HYMTF - Hyundai Motor Company

Other OTC - Other OTC Delayed Price. Currency in USD
33.30
0.00 (0.00%)
At close: 2:25PM EST
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Previous Close33.30
Open33.00
Bid0.00 x 0
Ask0.00 x 0
Day's Range33.30 - 33.30
52 Week Range25.50 - 44.00
Volume11
Avg. Volume395
Market Cap27.03B
Beta (5Y Monthly)0.34
PE Ratio (TTM)8.74
EPS (TTM)3.81
Earnings DateN/A
Forward Dividend & Yield1.75 (5.26%)
Ex-Dividend DateJun 26, 2019
1y Target EstN/A
  • Hyundai to suspend production in South Korea
    Reuters Videos

    Hyundai to suspend production in South Korea

    Hyundai Motor became the first major global automaker to suspend production outside China, due to disruptions in supply chain caused by the Coronavirus outbreak. Several car giants including Ford, Nissan and Honda Motor have already suspended some plants within China this week in line with Beijing's guidelines. But now Hyundai has announced plans to gradually suspend its South Korean factories too starting on Tuesday. The virus outbreak in China has disrupted supplies of a vehicle component, and factories will be fully idled from February 7 to around February 10, a union official said. The factory suspension has been discussed since Monday due to a shortage of auto parts called wiring harnesses, auto industry officials told Reuters. One analyst said quote "Hyundai and Kia may be more affected" (than their rivals) as they tend to import more parts from China. South Korea imported over one and a half billion dollars worth of auto parts from China in 2019. The virus is having a major impact on other sectors too: Apple delayed reopening some suppliers' factories outside Wuhan to mid February. And clothing brands H&M and Levi said they have already shut stores which has hurt sales. This adds to the fallout that China the world's second largest economy has faced from the virus outbreak.

  • Hyundai bet big on China. Now coronavirus is twisting its supply chain
    Reuters

    Hyundai bet big on China. Now coronavirus is twisting its supply chain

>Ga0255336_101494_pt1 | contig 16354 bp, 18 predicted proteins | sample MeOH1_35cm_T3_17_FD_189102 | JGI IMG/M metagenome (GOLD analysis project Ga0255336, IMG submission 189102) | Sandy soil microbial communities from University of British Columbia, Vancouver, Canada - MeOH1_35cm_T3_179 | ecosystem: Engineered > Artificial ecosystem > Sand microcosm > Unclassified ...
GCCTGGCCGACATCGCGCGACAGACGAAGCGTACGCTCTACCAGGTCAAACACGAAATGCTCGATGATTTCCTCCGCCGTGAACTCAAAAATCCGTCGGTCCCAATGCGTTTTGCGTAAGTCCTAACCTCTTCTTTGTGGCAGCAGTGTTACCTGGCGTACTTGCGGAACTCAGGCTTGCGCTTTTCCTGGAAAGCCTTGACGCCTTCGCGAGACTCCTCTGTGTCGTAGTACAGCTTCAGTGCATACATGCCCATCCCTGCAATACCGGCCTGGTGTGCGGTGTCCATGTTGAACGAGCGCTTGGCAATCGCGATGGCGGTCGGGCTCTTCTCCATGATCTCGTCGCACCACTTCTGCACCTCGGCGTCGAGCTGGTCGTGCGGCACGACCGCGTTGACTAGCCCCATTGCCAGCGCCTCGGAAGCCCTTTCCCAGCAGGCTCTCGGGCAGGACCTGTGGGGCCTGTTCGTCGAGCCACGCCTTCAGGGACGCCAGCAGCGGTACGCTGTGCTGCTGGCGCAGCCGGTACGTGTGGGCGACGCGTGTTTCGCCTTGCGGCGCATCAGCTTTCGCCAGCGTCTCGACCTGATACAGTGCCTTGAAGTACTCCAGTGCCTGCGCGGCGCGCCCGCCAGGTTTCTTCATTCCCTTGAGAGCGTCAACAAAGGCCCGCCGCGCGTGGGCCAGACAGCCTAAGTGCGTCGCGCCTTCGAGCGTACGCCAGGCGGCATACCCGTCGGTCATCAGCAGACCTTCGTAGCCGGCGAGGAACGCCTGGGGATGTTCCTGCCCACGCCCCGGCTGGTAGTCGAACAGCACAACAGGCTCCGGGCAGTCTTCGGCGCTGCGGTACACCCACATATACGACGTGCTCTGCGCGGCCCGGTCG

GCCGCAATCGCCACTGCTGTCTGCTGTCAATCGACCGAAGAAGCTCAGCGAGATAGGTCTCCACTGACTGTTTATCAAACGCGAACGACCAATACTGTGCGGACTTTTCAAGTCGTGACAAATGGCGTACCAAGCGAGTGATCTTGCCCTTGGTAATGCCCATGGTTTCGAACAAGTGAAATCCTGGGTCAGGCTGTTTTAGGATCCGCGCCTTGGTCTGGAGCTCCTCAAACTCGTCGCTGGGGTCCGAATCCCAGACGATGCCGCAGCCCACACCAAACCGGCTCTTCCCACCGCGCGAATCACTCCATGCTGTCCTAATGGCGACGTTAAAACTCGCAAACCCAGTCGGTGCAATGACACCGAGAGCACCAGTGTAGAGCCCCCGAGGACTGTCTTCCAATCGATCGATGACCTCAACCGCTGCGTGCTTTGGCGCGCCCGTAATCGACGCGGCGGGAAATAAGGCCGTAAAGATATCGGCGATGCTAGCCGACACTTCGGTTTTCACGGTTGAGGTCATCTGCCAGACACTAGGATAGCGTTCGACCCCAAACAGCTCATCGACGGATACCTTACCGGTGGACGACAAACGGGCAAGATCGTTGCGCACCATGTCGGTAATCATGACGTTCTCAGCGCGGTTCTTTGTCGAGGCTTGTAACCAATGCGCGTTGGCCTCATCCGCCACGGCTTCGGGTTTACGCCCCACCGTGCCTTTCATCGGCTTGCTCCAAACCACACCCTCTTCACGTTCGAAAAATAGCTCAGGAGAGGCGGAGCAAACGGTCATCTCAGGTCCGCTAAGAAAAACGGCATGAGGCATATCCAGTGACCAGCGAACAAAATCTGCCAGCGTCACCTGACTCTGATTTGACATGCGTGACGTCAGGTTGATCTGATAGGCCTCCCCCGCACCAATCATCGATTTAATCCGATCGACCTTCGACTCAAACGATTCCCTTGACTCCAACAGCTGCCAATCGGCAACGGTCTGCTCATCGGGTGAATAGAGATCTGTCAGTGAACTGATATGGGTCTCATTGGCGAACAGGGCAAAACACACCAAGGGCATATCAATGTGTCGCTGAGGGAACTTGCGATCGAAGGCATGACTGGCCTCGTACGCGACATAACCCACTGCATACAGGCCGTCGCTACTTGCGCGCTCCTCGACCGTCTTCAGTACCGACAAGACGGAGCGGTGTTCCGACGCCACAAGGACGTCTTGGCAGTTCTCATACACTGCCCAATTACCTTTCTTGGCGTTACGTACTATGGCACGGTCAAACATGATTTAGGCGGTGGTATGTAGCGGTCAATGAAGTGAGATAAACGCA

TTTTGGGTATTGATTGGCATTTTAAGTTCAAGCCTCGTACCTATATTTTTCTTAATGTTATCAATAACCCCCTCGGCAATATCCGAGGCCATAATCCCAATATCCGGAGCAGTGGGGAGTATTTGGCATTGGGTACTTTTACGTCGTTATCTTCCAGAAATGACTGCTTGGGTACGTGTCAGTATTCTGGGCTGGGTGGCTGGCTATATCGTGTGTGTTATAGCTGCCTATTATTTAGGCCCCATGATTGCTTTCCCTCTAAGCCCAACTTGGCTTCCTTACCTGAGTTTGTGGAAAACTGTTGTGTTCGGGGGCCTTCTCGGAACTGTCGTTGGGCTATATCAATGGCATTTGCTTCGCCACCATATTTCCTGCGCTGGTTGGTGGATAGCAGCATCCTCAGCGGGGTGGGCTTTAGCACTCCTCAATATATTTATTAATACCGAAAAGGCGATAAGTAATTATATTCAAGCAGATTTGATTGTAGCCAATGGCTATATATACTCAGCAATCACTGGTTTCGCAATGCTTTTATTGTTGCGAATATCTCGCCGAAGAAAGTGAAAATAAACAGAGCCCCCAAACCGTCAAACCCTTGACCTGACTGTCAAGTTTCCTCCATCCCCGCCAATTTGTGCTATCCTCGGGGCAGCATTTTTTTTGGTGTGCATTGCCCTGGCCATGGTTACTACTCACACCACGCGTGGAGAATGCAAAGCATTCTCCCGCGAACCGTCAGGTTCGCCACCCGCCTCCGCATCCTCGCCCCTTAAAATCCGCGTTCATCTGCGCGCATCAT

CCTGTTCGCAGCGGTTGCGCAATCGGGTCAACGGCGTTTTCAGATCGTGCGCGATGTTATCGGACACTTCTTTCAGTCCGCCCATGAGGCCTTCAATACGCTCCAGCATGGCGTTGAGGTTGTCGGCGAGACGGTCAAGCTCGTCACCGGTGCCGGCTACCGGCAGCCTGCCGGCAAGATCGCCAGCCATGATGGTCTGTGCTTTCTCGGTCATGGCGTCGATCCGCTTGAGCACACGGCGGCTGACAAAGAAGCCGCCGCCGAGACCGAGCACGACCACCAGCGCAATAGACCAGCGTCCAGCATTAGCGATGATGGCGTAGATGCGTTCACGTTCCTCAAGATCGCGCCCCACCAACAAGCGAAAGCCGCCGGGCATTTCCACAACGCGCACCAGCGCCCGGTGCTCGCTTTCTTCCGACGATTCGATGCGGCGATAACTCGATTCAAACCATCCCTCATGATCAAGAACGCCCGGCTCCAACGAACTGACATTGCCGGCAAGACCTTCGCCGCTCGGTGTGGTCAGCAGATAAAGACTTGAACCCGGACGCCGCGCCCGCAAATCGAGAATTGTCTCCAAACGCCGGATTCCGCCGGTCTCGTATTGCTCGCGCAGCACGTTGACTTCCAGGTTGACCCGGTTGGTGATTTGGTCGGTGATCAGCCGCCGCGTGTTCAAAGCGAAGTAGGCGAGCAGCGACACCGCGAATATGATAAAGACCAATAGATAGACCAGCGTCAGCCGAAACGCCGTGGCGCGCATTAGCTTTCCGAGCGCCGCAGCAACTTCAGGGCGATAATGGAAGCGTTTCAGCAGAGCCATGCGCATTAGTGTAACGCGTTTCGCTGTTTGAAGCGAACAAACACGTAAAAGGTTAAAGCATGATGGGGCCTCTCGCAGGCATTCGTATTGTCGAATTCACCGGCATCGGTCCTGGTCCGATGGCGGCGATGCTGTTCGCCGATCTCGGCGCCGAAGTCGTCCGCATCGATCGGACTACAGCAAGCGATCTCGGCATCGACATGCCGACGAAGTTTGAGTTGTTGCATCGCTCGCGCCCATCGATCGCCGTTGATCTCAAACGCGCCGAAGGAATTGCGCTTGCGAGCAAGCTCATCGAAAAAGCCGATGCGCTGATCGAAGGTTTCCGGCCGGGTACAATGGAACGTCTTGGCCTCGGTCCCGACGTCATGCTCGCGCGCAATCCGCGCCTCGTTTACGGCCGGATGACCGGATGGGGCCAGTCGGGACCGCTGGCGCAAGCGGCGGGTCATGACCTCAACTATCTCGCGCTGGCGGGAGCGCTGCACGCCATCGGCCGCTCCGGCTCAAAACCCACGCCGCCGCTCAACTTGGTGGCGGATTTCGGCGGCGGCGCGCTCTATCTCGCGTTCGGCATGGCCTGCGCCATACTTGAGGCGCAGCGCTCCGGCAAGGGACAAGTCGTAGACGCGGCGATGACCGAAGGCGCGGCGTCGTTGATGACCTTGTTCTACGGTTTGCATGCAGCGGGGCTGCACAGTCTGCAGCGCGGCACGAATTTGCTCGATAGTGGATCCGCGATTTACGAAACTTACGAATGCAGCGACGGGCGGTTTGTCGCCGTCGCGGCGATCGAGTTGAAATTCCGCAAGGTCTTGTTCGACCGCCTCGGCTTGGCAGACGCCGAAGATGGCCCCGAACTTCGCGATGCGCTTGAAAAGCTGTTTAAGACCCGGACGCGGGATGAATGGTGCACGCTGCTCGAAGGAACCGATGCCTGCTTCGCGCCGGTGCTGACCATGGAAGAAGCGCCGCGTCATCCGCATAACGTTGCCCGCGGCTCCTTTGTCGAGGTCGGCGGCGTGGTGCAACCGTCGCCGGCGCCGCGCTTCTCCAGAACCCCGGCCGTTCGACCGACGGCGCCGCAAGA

South Korean car giant Hyundai Motor has increasingly relied on China to supply auto parts to its manufacturing hub at home in recent years. One of its main suppliers, Kyungshin, which has rapidly boosted capacity in China over the past two decades to capitalise on the country's lower labour costs and proximity to South Korea, has seen its operations hit hard by the epidemic. Now Kyungshin, which supplies almost half of the wiring harnesses for Hyundai's auto electrical systems in the carmaker's South Korean manufacturing hub, is scrambling to make up for production shortfalls.

  • Hyundai partners with startup Canoo to develop EVs
    Autoblog

    Hyundai partners with startup Canoo to develop EVs

    Hyundai Motor Group said it will jointly develop an electric vehicle platform with Los Angeles-based startup Canoo, the latest startup tapped by the automaker as part of an $87 billion push to invest in electrification and other future technologies. The electric vehicle platform will be based on Canoo's proprietary skateboard design, according to the agreement that was announced Tuesday. The platform will be used for future Hyundai and Kia electric vehicles as well as the automaker group's so-called "purpose built vehicles." The PBV, which Hyundai showcased last month at CES 2020, is a pod-like vehicle that the company says can be used for various functions in transit, such as a restaurant or clinic.

  • Hyundai taps EV startup Canoo to develop electric vehicles
    TechCrunch

    Hyundai taps EV startup Canoo to develop electric vehicles

    Hyundai Motor Group said it will jointly develop an electric vehicle platform with Los Angeles-based startup Canoo, the latest startup tapped by the automaker as part of an $87 billion push to invest in electrification and other future technologies. The electric vehicle platform will be based on Canoo's proprietary skateboard design, according to the agreement that was announced Tuesday. The platform will be used for future Hyundai and Kia electric vehicles as well as the automaker group's so-called "purpose built vehicles." The PBV, which Hyundai showcased last month at CES 2020, is a pod-like vehicle that the company says can be used for various functions in transit, such as a restaurant or clinic.

  • Hyundai signs development deal with another electric vehicle startup
    Reuters

    Hyundai signs development deal with another electric vehicle startup

    It was the second such deal announced in recent weeks by Hyundai and sister company Kia Motors Corp, which in mid-January said they would invest $110 million in UK startup Arrival and jointly develop electric commercial vehicles. In Seoul, a Hyundai spokesperson said the automaker's partnership with two-year-old Canoo would focus on smaller electric passenger vehicles about the size of its Accent compact.

  • Bloomberg

    Hyundai Bets on Canoo to Supercharge Its Electric Vehicle Plans